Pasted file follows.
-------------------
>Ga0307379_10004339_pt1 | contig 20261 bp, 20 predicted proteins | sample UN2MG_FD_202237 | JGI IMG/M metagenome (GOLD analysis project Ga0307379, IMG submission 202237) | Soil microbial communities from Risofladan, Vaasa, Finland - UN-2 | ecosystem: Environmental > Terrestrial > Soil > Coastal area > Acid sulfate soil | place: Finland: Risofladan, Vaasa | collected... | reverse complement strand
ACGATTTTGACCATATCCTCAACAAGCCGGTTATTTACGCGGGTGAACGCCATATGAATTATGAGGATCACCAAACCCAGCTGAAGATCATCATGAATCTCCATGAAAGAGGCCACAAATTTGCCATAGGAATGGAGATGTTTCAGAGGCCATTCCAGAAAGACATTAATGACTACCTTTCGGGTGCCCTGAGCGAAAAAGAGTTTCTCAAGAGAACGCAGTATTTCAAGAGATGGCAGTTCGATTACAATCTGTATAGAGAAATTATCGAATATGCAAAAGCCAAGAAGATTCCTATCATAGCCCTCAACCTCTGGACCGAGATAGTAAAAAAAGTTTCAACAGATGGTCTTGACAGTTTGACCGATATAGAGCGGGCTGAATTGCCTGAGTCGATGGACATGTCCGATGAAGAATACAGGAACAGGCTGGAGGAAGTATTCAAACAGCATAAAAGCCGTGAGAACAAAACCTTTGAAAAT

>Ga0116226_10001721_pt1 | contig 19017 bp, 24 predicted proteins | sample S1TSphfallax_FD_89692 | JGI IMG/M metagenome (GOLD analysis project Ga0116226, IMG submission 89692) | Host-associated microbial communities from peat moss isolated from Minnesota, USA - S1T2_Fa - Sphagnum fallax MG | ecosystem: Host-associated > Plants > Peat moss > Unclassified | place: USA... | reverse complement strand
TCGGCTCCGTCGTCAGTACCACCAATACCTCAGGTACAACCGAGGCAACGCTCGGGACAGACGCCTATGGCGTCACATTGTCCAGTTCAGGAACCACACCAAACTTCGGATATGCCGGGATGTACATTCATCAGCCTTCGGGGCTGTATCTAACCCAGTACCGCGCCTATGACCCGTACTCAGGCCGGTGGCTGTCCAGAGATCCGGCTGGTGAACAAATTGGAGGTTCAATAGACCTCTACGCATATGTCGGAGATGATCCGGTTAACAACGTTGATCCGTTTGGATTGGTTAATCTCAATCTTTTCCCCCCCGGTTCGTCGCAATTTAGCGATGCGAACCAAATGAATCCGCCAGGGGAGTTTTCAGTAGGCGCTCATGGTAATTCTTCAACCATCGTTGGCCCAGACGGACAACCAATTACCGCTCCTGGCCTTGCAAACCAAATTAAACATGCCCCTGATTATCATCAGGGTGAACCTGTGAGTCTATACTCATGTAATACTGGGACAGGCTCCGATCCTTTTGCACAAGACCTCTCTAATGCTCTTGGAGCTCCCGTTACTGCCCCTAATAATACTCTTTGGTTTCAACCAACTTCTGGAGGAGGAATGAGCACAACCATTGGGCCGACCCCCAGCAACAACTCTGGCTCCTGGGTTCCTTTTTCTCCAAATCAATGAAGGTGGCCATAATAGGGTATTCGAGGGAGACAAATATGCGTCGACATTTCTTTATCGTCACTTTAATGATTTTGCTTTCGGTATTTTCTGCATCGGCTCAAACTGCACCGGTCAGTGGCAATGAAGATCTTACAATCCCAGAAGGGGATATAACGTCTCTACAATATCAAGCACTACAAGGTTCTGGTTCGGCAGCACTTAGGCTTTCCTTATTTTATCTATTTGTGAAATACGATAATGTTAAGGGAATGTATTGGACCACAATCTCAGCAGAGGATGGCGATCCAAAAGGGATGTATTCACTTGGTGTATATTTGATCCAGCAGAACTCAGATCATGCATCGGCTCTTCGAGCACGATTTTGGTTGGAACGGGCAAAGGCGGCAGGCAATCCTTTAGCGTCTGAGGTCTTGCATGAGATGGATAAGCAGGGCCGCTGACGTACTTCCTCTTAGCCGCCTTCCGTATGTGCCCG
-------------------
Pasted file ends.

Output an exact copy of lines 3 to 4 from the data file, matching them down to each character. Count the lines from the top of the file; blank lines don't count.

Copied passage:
>Ga0116226_10001721_pt1 | contig 19017 bp, 24 predicted proteins | sample S1TSphfallax_FD_89692 | JGI IMG/M metagenome (GOLD analysis project Ga0116226, IMG submission 89692) | Host-associated microbial communities from peat moss isolated from Minnesota, USA - S1T2_Fa - Sphagnum fallax MG | ecosystem: Host-associated > Plants > Peat moss > Unclassified | place: USA... | reverse complement strand
TCGGCTCCGTCGTCAGTACCACCAATACCTCAGGTACAACCGAGGCAACGCTCGGGACAGACGCCTATGGCGTCACATTGTCCAGTTCAGGAACCACACCAAACTTCGGATATGCCGGGATGTACATTCATCAGCCTTCGGGGCTGTATCTAACCCAGTACCGCGCCTATGACCCGTACTCAGGCCGGTGGCTGTCCAGAGATCCGGCTGGTGAACAAATTGGAGGTTCAATAGACCTCTACGCATATGTCGGAGATGATCCGGTTAACAACGTTGATCCGTTTGGATTGGTTAATCTCAATCTTTTCCCCCCCGGTTCGTCGCAATTTAGCGATGCGAACCAAATGAATCCGCCAGGGGAGTTTTCAGTAGGCGCTCATGGTAATTCTTCAACCATCGTTGGCCCAGACGGACAACCAATTACCGCTCCTGGCCTTGCAAACCAAATTAAACATGCCCCTGATTATCATCAGGGTGAACCTGTGAGTCTATACTCATGTAATACTGGGACAGGCTCCGATCCTTTTGCACAAGACCTCTCTAATGCTCTTGGAGCTCCCGTTACTGCCCCTAATAATACTCTTTGGTTTCAACCAACTTCTGGAGGAGGAATGAGCACAACCATTGGGCCGACCCCCAGCAACAACTCTGGCTCCTGGGTTCCTTTTTCTCCAAATCAATGAAGGTGGCCATAATAGGGTATTCGAGGGAGACAAATATGCGTCGACATTTCTTTATCGTCACTTTAATGATTTTGCTTTCGGTATTTTCTGCATCGGCTCAAACTGCACCGGTCAGTGGCAATGAAGATCTTACAATCCCAGAAGGGGATATAACGTCTCTACAATATCAAGCACTACAAGGTTCTGGTTCGGCAGCACTTAGGCTTTCCTTATTTTATCTATTTGTGAAATACGATAATGTTAAGGGAATGTATTGGACCACAATCTCAGCAGAGGATGGCGATCCAAAAGGGATGTATTCACTTGGTGTATATTTGATCCAGCAGAACTCAGATCATGCATCGGCTCTTCGAGCACGATTTTGGTTGGAACGGGCAAAGGCGGCAGGCAATCCTTTAGCGTCTGAGGTCTTGCATGAGATGGATAAGCAGGGCCGCTGACGTACTTCCTCTTAGCCGCCTTCCGTATGTGCCCG